Winter can be a fun time of year,
but it also has its challenges ...
especially where skin care is
Beyond drastic temperature
changes from outdoors to indoors, there
can also be extreme fluctuations
in humidity levels. Although it's not
so much dry-cold air that can be the
main culprit as much as the dry-warm
air emitted from some indoor heating
systems. In other words, our skin
requires protection whether we are
indoors or outdoors in the winter!
Here are some tips to help your skin flourish even
through the winter months.
There are some key things we can do to protect
our skin in the winter. First, and foremost,
protection from the elements is most important.
But, it doesn't stop there ... let's take a
look at what our skin is up against in cold
weather and what we can do to help it.
Dry conditions abound during winter months,
which can be extremely stressful to your skin.
If humidity outside is low, your skin can become
dry and flaky, but this problem compounds when
indoor environments are made even drier from many
types of indoor heating. All of this can dehydrate
your skin ... your eyes and forehead may feel tight,
your lips chapped, or back, shoulders, and arms itchy.
When this happens, your skin doesn't feel well and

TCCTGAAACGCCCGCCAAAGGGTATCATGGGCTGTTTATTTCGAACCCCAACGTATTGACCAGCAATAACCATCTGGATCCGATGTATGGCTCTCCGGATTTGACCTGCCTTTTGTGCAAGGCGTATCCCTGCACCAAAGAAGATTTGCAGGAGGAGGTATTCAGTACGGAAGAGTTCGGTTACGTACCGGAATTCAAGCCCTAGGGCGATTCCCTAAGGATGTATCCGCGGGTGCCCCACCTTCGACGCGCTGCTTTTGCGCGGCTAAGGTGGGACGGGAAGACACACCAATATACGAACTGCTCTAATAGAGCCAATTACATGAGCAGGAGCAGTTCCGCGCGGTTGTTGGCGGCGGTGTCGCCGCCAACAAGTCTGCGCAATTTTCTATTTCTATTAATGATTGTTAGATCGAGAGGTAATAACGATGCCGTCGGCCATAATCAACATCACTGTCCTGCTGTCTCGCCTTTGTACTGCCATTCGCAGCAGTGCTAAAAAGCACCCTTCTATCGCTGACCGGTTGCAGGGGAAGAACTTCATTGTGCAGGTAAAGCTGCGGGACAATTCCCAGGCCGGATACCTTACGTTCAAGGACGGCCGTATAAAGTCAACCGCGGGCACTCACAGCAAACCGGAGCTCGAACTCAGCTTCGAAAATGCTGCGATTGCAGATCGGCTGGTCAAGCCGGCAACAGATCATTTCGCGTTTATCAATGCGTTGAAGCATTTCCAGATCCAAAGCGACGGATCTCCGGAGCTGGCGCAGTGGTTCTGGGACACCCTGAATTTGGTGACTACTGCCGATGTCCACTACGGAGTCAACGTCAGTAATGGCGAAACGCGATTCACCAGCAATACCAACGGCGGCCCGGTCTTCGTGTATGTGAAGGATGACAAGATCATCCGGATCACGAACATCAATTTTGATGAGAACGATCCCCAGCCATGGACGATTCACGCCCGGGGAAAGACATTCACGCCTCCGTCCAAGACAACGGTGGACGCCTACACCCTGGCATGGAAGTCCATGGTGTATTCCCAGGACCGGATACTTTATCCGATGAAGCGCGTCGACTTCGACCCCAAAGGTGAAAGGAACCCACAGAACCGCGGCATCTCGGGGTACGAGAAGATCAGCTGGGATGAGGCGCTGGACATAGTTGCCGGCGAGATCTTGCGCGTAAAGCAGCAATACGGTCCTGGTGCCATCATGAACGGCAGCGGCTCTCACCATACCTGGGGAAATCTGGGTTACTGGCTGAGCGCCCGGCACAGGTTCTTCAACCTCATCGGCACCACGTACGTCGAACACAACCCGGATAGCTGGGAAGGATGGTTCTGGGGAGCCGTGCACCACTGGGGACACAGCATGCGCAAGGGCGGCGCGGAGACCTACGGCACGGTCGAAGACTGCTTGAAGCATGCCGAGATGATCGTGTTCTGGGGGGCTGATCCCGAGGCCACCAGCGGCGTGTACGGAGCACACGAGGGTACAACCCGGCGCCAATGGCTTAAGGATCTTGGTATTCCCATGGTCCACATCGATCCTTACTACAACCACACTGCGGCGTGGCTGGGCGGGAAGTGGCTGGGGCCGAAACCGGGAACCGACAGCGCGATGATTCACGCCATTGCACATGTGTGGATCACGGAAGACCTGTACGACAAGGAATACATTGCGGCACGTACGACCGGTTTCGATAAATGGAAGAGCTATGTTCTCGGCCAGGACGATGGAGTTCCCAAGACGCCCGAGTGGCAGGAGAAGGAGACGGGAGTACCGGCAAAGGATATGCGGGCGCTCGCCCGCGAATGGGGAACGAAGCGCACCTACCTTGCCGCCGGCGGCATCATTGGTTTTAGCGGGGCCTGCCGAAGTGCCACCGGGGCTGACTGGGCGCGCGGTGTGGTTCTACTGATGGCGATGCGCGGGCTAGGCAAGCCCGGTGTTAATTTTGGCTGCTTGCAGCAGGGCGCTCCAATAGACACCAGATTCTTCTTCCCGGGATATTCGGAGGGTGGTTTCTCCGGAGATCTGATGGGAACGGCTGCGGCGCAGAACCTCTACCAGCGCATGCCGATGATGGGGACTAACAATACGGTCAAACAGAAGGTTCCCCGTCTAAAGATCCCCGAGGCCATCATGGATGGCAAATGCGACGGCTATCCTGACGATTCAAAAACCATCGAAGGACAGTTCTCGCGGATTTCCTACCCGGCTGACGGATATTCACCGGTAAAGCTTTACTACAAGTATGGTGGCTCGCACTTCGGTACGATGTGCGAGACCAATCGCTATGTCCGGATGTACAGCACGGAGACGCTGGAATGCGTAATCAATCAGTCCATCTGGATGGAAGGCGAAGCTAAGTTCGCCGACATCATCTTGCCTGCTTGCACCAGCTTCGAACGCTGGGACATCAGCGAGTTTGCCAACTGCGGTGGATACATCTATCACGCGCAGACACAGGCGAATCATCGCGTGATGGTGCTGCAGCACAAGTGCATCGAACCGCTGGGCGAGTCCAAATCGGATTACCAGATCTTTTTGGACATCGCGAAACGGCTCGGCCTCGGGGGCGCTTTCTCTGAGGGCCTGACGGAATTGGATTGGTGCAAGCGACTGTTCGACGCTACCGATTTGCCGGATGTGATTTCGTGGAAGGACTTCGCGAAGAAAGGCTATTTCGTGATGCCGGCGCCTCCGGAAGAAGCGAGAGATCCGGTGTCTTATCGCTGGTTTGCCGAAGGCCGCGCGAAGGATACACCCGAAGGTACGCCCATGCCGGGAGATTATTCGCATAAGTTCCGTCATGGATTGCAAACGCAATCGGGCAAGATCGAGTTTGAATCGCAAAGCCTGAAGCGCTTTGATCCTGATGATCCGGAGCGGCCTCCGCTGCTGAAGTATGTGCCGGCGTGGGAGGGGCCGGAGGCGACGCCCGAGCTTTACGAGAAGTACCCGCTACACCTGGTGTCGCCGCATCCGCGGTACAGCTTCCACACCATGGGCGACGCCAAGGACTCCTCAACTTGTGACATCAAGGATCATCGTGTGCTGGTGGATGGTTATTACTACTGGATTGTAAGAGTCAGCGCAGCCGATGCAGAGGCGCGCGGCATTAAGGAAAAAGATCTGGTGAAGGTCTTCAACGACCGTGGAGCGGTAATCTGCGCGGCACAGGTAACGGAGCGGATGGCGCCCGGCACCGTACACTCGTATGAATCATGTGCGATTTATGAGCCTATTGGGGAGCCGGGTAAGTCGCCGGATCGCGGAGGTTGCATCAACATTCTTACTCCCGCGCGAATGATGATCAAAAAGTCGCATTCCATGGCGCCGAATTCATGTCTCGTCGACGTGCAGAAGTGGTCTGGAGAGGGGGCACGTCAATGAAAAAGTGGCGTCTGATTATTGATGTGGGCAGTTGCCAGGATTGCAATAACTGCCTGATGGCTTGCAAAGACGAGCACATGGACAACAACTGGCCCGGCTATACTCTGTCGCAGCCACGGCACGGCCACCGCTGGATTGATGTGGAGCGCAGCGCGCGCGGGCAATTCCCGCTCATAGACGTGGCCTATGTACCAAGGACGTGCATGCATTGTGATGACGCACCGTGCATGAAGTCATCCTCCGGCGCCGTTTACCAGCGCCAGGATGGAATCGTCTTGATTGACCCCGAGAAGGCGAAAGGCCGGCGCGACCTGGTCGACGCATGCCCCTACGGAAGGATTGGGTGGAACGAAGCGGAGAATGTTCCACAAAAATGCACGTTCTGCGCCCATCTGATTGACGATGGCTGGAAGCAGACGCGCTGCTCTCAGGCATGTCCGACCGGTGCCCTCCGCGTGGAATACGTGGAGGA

your overall health can be affected. So, it's very
important to take special care of your skin during
cold weather, as your immune system needs to be
in "tip-top" shape in order to keep
you well so you can do the things you enjoy.
Indoors, the use of a humidifier,
which emits moisture into the surrounding
air, can help counteract the drying
effects of some indoor heating systems,
especially forced-air heating,
which decreases the humidity greatly.
When this type of situation "zaps"
the moisture from your skin, wrinkles will
appear to be more prominent, which is where
hydration comes in ... to "plump up"
the skin, making it feel and look healthy again.
Keeping your body hydrated is also important,
which means drinking fluids throughout the day ...
juice, tea, cider, and water are best. The use
of hydrating mists, including hydrosols
and botanicals, such as aloe vera,
can keep skin nourished and moistened.
A lotion or cream applied afterward
is very beneficial, as it helps to
seal in the layer of moisture.
Of note ... many toners may contain
rubbing alcohol, isopropyl, which is
very drying to the skin, so best to avoid.
However, although it's important to
prevent moisture loss, the ingredients
in your lotion should be non-comedogenic,
meaning that it won't clog pores.
Skin needs to "breathe" and
smothered skin can become irritated skin,
or even worse, infected skin.
Unfortunately, many people do not realize
that comodogenic ingredients may be part
of their skin problem, which is a very
"simple fix" and not the big
problem they believe it to be.
So it's important to read ingredient
Some ingredients in face creams that are
known to be comedogenic, are ones that are
often referred to as "occlusive emollients" ...
they make the skin feel silky, although
this feeling is created by a "film"
upon the skin. Some of these emollients